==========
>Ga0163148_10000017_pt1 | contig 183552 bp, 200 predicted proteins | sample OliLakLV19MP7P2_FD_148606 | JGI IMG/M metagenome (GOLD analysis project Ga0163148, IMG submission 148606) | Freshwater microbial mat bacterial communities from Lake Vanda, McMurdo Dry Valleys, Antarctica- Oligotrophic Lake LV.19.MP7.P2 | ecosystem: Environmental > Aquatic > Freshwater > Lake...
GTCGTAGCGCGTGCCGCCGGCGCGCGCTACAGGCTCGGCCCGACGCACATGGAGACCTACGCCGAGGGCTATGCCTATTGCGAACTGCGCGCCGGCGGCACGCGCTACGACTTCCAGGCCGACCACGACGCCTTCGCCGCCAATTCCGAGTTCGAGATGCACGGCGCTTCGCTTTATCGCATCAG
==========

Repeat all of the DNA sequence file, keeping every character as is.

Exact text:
>Ga0163148_10000017_pt1 | contig 183552 bp, 200 predicted proteins | sample OliLakLV19MP7P2_FD_148606 | JGI IMG/M metagenome (GOLD analysis project Ga0163148, IMG submission 148606) | Freshwater microbial mat bacterial communities from Lake Vanda, McMurdo Dry Valleys, Antarctica- Oligotrophic Lake LV.19.MP7.P2 | ecosystem: Environmental > Aquatic > Freshwater > Lake...
GTCGTAGCGCGTGCCGCCGGCGCGCGCTACAGGCTCGGCCCGACGCACATGGAGACCTACGCCGAGGGCTATGCCTATTGCGAACTGCGCGCCGGCGGCACGCGCTACGACTTCCAGGCCGACCACGACGCCTTCGCCGCCAATTCCGAGTTCGAGATGCACGGCGCTTCGCTTTATCGCATCAG